Review Summary: “I want you to get up right now and go to the window, open it, and stick your head out, and yell, ‘I'm as mad as hell, and I'm not going to take this anymore!’”
The summary of this review is the white-hot conclusion of a speech from actor Peter Finch’s character in the 1976 movie Network
. The more Howard Beale speaks, the angrier he realizes he is- what began as an innocent enough economic treatise transforms into rage, outright and infinite. It’s more than that, though- Beale’s tired of ambivalence. In the role of the mentally unstable Beale, Peter Finch leaves an impression that simultaneously disgraces and inspires the viewer. And it sure is easy to forget Maybeshewill sampled this very speech in their first full-length album, for "Not For Want Of Trying" feels like a song from a different era (even if only six years old.) From the get-go this Leicestershire-based band operated via volatility, impressing sizable guitar riffs onto what was a initially a tranquil take on post-rock. And this juxtaposition didn't just distinguish the band from its peers; it turned them into a remarkably palatable post-rock group, one who made a simple concept like urgency sound so different to so many. And "Not For Want Of Trying" spearheaded this concept by containing this speech right in its center, a collection of words that couldn't sum up Maybeshewill any better.
Howard Beale’s speech used in “Not For Want Of Trying” spearheaded the rawness Maybeshewill was once known for. It gave voice to the turmoil, those uneasy feelings shrouded beneath the music; it took ideas that were difficult to truly put into words, and communicated them scrupulously. But as I listen to Fair Youth
, it strikes me that the most vital components of Maybeshewill’s earlier sound have been swept away more and more with each passing year, like grains of sand that blanket a stormy coastline. It’s the natural process of things- the world changes immeasurably from one moment to the next, not to even mention the littler things that come along with it. But this is precisely why Fair Youth
leaves me a bit flummoxed- for a band who seemed to have found veritable places from which it can cull inspiration, they seem to be running their own well dry.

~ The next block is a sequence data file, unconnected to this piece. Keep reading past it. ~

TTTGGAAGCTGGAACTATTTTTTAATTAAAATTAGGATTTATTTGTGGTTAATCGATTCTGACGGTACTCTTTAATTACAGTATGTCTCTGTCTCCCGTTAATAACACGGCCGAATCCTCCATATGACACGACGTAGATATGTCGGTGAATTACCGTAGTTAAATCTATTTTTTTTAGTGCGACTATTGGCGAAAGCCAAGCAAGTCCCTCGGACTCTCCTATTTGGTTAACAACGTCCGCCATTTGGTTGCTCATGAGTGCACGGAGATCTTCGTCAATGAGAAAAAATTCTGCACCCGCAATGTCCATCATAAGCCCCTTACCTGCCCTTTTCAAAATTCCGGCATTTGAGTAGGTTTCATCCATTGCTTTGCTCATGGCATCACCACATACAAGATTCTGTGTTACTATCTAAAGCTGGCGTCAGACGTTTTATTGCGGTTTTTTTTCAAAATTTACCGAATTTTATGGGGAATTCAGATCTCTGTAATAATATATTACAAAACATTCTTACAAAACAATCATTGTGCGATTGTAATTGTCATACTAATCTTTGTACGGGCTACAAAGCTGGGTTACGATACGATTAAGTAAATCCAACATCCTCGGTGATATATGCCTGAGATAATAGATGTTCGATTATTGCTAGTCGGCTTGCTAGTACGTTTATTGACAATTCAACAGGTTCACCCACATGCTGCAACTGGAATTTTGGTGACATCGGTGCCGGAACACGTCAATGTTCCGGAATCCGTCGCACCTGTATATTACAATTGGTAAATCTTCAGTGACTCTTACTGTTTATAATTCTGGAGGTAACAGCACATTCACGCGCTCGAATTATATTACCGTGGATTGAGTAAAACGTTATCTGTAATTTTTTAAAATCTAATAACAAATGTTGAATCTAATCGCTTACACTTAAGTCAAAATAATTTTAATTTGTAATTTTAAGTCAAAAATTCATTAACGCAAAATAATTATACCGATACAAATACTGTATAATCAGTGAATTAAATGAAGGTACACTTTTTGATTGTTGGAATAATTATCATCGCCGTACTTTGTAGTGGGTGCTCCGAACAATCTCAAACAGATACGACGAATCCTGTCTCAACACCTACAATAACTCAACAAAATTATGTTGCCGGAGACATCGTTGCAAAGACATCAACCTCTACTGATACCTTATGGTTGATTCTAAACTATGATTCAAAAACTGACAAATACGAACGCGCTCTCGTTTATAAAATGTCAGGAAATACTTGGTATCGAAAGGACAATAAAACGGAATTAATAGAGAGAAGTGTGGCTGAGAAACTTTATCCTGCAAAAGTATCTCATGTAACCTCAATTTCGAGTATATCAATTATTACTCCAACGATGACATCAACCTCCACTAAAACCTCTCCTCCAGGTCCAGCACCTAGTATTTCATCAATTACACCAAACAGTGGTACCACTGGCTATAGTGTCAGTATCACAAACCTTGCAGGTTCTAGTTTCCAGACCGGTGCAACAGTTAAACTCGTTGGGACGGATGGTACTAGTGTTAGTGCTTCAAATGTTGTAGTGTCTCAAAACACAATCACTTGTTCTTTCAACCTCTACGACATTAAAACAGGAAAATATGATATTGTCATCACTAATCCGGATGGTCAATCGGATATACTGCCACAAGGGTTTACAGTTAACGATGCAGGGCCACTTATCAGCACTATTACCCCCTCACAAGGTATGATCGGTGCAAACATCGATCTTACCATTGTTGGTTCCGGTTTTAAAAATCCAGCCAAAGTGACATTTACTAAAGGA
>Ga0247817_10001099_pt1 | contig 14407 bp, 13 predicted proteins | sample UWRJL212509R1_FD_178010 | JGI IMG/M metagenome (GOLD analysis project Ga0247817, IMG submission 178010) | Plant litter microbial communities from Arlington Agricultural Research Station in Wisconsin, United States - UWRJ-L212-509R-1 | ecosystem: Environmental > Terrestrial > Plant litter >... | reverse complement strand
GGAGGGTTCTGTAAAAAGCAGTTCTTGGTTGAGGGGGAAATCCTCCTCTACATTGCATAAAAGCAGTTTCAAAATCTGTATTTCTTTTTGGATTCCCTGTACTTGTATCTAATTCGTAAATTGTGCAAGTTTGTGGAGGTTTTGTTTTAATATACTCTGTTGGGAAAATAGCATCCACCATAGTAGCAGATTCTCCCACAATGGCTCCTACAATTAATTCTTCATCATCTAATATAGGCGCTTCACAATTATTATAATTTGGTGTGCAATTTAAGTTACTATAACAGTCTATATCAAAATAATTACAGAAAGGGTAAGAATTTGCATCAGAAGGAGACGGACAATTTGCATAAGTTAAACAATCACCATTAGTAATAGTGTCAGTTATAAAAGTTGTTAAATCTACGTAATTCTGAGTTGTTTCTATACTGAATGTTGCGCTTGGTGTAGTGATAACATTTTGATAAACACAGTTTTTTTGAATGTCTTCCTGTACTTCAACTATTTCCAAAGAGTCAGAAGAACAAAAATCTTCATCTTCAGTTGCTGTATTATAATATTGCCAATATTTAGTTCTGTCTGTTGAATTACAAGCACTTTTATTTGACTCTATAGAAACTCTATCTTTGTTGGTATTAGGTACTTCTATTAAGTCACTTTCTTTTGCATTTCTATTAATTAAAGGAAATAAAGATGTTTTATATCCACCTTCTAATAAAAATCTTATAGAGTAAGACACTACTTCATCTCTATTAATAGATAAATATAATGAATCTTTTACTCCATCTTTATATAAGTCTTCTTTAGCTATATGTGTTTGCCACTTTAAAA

The very things that inspired Maybeshewill to make music in the first place- social unrest and robust melodies- are both absent on Fair Youth
, and there isn’t a whole lot left to take their place. Part of the problem may be that the album functions as the logical successor to 2011’s I Was Here For A Moment
- an album compressed the group’s sound into something so angular and narrow that moving forward, evolution existed as more an abstract concept than anything else. And if that record taught us any lesson it was that Maybeshewill know how to paint a pretty scene with their songs: they wrote melodically palatable post-rock songs in varying time signatures, and then instilled indelible melodies on piano and guitar, perhaps even both. But the fundamental difference between I Was Here...
and its predecessor is that it had bite, it had the monumental riffs and it had the anger. Fair Youth
is emotionally listless and sterile, existing instead as a post-rock album that, above all else, maintains. The same things you felt right before you began spinning the record, well, those are the same things you’ll feel during. And if what Fair Youth
wants you to feel and what you’re already feeling are one and the same, then why even bother? I want impact; I want to be affected. I want something to get mad about.